Special to Page 2
Let's start with a strained pop culture reference.
After all, this is Page 2. In the HBO series "Curb Your Enthusiasm," there is an episode in which Susie offers Larry David a tour of her new home.
David, of course, declines, infuriating Susie in the process:
SUSIE: So come on, I'll give you the tour.
LARRY: Oh, you know what, that's OK. I get it.
SUSIE: What do you mean?
|All Sox, all the time|
Too much Red Sox? Page 2 has some thoughts:
Schoenfield: 86 reasons to hate the Sox
If Monday's banner-raising festivities weren't enough, here are 86 more reasons to hate the Red Sox.
Caple: Why not us?
The Red Sox aren't the only franchise to suffer pain. Jim Caple has the stories of other teams waiting for a World Series win.
LARRY: Well, you know, it's ... bedrooms, bathrooms, I get it. I see it! It's beautiful. It's great.
SUSIE: You don't want a tour?
LARRY: Eh. You don't need to walk me around.
SUSIE: All right, get the [expletive] out of my house, OK, Larry? Just get the [expletive] out right now!
Beautiful. Great. No need to walk me around. For countless sports fans who didn't grow up in New England -- myself included -- David might as well have been talking about Red Sox Nation.
It's ... longtime suffering. The curse. The comeback, the bloody sock, fathers crying with sons. All that facial hair. Oh, and you won. You finally won. Anything is possible! We get it.
Now, can you please leave the rest of us alone?
Like for another 86 years?
Really, it's too much. And that's without mentioning Jimmy Fallon, let alone Ben Affleck. Though it's difficult to pinpoint the exact moment when the Red Sox went from plucky underdogs to suffocating, omnipresent cultural pollutant -- possibly when "Fever Pitch" hit theaters; probably when Johnny Damon's shirtless vacation photos appeared on Page 3 -- the fact of the matter remains. No mas. A thousand times no mas.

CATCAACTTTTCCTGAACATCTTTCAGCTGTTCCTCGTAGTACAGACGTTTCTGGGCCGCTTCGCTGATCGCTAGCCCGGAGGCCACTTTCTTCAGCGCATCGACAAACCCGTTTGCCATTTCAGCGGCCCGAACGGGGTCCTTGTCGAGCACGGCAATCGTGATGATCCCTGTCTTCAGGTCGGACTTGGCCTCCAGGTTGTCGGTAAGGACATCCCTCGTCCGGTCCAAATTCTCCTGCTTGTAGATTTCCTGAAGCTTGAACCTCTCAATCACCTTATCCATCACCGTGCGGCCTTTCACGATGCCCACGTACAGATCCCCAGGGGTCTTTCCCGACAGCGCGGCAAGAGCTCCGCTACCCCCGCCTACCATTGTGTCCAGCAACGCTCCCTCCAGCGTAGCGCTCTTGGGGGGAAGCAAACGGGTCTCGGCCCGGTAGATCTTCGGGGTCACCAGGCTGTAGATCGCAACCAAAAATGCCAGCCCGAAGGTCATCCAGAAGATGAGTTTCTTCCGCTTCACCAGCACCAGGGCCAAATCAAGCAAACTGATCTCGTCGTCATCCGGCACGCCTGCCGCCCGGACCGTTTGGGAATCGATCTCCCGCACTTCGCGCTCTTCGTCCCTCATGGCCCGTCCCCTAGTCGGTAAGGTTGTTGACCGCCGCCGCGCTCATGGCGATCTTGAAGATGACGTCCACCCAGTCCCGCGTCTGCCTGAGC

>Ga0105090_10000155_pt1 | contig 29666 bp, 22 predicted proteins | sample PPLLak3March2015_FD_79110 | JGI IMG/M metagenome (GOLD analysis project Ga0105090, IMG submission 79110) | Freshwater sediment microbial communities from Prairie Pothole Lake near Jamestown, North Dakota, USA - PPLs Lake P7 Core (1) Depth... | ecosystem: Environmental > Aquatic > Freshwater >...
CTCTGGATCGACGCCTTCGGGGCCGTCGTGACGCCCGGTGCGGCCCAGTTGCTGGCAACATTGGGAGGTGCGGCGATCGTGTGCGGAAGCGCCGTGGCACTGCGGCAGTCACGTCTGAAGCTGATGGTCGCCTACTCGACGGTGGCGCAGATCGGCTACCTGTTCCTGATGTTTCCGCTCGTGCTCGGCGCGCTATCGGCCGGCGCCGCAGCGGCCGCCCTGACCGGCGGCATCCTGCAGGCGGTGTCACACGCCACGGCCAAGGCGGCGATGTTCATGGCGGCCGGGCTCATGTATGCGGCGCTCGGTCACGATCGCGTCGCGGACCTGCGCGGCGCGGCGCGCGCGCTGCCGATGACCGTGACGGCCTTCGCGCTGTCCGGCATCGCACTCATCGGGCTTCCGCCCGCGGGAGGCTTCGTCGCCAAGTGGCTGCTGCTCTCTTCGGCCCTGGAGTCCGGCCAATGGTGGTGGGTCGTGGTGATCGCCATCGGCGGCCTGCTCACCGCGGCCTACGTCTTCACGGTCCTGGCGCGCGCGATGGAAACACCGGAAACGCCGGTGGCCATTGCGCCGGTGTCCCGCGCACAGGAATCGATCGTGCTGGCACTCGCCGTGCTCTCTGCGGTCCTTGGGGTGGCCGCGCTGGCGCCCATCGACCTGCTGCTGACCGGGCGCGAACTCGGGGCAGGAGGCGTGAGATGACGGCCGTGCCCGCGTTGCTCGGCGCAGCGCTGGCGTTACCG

Ever since last fall, the "Boston wins!" phenomenon has stumbled around in the manner of a drunken sailor on shore leave, pawing and slobbering over anything that crosses its path. To a point, that's OK. Eighty-six years is a long time at sea. Anyone involved with the Red Sox has plenty of steam to blow off.
But when said steam ends up in everyone else's faces, well, that's a bit annoying. And by "a bit," we mean a lot.
To put things another way: If President Bush appeared at Fenway Park, proclaimed "ich bin ein Red Soxen" and announced a 10-year crash program to reanimate Ted Williams' frozen head before the terrorists beat us to it ... well, we wouldn't be surprised.
Of course, some might suggest treating Boston like offensive pornography, or any regular series on MTV: If you don't like it, don't watch it. And certainly don't set your TiVo to record "Trippin." Fair enough, except for one little detail.
It's downright impossible to avoid the Red Sox.
Go to a bookstore? There's Damon's aptly titled "Idiot," along with a half-dozen quick-and-disposable "What a year!" tomes.
(Really, how many "inside stories" of the most improbable championship season in sports history can there be?)